But Geithner didn't spell out what tougher money-market supervision might mean, or which agency would implement it. And in proposing a systemic-risk regulator, he steered clear of naming the agency that would receive broad new powers. While some, including House Financial Services Committee Chairman Barney Frank (D-Mass.), argue for giving the power to the Federal Reserve, others—including Senate Banking Committee Chairman Christopher Dodd (D-Conn.)—are cooler to the idea. Dodd has questioned whether the additional duties would distract from the Fed's existing responsibility for monetary policy and regulating bank holding companies.
Moreover, regulating "leveraged private investment funds" could be tricky. A private equity fund could decide that "from now on, we won't call ourselves a private investment fund, we'll call ourselves a private investment association," Orr noted.
Geithner acknowledged the gaps in his testimony, saying he wanted to concentrate on the substance of the proposals "rather than the complex and sensitive questions of who should be responsible for what."
Beyond laying the foundation of a regulatory reform plan, Geithner continued to make the case for the most detailed part of the proposal, so-called resolution authority that would give the government the ability to dismantle big financial institutions whose failure threatens the entire financial system or the economy.
The broader plan, as sketchy as it was, also gives President Barack Obama something to bring to next week's meeting with the heads of other major economies—many of whom have said their top priority is coordinating global financial regulation. Still, the proposal as it stands is unlikely to be detailed enough for European leaders.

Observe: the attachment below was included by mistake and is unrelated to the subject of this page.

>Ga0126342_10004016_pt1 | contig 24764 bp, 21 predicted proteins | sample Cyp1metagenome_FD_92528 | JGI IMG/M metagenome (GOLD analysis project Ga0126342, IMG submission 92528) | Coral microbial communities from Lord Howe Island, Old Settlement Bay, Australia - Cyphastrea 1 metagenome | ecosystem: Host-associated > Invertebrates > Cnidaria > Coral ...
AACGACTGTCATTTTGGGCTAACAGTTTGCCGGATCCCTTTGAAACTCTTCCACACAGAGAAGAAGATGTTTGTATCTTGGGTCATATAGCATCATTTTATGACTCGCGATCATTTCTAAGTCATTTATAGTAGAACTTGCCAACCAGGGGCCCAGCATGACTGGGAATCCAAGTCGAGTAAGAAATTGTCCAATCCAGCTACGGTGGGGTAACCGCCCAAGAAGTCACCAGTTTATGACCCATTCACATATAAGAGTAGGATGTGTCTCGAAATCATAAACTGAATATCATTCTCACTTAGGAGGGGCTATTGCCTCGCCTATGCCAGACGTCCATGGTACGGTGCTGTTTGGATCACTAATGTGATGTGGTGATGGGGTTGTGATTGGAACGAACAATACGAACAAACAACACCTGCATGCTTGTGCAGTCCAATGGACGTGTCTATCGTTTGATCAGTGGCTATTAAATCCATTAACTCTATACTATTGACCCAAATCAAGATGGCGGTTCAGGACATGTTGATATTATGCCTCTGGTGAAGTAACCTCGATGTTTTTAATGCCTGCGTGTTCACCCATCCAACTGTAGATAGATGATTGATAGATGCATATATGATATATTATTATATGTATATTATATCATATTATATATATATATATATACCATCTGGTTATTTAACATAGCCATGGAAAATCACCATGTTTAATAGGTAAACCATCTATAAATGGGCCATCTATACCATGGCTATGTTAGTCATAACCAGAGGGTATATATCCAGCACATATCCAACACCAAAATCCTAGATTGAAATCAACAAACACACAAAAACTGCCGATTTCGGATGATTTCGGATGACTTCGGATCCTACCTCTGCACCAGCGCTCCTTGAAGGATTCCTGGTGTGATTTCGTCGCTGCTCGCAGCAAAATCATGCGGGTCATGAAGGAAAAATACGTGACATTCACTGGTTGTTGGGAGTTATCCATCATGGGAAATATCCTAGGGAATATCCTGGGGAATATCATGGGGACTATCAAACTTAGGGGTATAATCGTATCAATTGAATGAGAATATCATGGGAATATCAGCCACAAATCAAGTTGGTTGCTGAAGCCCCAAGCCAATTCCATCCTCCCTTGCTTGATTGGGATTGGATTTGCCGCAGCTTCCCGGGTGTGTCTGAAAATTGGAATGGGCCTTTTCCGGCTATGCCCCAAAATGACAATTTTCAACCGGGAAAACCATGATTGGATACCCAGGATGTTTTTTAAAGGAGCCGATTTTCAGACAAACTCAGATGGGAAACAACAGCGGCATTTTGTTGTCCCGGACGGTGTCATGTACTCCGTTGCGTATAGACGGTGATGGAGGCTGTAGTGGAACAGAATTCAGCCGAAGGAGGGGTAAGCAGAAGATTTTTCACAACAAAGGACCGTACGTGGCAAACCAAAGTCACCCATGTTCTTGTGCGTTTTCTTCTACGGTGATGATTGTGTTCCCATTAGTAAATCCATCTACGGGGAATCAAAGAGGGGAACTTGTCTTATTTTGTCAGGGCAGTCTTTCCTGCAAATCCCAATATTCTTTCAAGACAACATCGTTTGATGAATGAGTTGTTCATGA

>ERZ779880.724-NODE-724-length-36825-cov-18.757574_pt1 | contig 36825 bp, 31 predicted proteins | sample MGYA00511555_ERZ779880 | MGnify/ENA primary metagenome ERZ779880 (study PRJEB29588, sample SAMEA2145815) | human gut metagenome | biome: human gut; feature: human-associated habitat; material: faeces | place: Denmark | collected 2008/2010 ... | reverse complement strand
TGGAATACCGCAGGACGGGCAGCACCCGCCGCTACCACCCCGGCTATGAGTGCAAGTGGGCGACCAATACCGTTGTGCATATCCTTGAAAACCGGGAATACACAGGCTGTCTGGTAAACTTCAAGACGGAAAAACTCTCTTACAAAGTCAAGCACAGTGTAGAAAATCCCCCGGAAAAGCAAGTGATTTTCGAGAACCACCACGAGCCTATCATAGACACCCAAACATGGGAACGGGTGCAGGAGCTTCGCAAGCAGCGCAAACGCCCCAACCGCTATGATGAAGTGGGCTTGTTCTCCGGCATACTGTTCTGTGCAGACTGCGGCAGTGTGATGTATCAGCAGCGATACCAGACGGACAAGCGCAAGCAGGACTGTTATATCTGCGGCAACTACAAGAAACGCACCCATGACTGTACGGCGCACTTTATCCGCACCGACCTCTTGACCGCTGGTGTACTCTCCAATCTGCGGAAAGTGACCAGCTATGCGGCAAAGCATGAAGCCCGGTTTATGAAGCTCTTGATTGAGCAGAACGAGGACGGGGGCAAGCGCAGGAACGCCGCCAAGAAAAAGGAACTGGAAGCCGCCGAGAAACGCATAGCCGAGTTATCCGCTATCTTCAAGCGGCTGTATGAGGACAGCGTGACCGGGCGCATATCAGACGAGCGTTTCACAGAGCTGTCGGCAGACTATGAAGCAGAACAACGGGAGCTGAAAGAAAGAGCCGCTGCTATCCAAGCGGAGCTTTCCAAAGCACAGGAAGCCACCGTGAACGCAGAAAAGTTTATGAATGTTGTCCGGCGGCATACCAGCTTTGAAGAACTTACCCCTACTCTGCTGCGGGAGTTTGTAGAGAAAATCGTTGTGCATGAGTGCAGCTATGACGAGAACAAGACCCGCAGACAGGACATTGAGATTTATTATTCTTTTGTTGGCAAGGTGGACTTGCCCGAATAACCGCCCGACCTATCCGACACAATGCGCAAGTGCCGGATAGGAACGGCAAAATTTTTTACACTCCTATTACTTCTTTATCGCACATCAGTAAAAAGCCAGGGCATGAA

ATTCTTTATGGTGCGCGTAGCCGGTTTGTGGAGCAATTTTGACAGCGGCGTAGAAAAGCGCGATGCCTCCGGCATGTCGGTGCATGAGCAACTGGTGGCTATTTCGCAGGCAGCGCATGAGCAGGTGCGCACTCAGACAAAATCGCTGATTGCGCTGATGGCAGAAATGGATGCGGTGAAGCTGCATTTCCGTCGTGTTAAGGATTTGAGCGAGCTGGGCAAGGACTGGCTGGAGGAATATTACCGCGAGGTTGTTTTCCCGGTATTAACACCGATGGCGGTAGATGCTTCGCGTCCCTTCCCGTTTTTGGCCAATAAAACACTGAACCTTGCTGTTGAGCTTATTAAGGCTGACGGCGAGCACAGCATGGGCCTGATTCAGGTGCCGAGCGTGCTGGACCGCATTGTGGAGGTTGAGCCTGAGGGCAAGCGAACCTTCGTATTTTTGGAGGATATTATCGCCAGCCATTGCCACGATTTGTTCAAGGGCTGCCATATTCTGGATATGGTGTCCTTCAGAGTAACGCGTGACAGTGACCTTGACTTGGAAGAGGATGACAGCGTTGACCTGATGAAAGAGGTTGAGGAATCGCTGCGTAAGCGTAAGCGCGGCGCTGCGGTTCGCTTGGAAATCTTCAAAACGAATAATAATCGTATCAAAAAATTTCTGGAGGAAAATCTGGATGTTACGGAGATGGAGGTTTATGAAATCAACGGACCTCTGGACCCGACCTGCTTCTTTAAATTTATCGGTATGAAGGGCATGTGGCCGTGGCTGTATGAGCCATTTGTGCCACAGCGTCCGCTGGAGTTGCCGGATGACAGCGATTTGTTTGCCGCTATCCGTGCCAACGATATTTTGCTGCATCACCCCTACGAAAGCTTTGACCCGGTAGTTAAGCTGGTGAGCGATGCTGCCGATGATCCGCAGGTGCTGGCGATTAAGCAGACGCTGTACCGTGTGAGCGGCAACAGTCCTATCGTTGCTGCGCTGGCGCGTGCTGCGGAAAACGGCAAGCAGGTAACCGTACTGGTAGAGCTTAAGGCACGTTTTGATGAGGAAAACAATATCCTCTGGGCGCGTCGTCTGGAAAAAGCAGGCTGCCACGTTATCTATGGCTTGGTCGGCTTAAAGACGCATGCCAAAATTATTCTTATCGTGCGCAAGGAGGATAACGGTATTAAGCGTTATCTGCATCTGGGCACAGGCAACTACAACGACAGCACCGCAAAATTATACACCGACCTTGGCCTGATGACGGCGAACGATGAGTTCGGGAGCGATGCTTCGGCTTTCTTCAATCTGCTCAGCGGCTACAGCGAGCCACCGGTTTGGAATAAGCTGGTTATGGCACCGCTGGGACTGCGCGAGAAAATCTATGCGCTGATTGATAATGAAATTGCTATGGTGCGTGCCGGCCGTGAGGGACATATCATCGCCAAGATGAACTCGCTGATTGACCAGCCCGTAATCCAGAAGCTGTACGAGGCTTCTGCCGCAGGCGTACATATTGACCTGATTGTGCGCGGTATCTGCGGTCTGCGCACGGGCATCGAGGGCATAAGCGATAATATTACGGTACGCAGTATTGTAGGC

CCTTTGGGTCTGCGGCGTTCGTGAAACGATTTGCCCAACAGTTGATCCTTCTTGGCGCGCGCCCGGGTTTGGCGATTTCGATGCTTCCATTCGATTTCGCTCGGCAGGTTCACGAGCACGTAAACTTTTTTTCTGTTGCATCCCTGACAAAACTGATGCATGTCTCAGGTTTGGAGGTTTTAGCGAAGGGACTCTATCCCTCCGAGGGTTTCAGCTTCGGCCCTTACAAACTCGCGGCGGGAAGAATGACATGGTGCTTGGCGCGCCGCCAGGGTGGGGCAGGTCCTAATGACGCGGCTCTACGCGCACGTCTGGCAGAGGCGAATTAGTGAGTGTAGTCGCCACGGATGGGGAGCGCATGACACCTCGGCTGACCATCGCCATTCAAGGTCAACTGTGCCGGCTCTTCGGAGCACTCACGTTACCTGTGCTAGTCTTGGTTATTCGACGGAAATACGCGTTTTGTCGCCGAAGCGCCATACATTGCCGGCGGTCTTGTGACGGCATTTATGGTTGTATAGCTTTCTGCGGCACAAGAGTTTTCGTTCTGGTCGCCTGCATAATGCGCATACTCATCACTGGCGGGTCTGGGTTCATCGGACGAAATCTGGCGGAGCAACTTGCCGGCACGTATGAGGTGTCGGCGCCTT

And then there's the domestic political angle: Amid mounting public frustration over the U.S. financial bailout, proposals to limit, and potentially dismantle, dangerous financial institutions are likely to resonate, to the Administration's benefit. "They look like they're punishing the bad actors," says Daniel Clifton, a policy analyst with Strategas Research Partners. "The hard decisions will be made down the road."
That populist edge could complicate the usual Wall Street defense mechanism against regulations: sending a flood of lobbying money to sympathetic members of the House and Senate. But overall, Clifton says, little in Geithner's proposal is surprising. "Is it going to be harder for financials to make a profit? Yes," he says. But considering the depth of the anger over the financial crisis, "that was a given," he added.
In fielding questions from lawmakers, Geithner did step into one minefield: He said he saw "a good case for an optional federal charter for insurance companies"—immediately drawing praise from large financial institutions, many of which have long lobbied for an alternative to state-by-state regulation of insurance products. But such a move is less popular with many insurance agents and brokers—historically a potent lobbying force—as well as with the state regulators and legislatures that currently oversee the insurance industry.
Ultimately, given the consensus in Washington that flawed regulation helped deepen the ongoing financial crisis, many of the reforms Geithner proposed will come to fruition in one form or another. And that's significant in itself, notes Scott Talbott, a lobbyist for the Financial Services Roundtable, which represents large financial firms.
"There's lots more to be done," Talbott said. "But by the time we're done it will be a sweeping reform."
Francis is a writer in BusinessWeek's Washington bureau.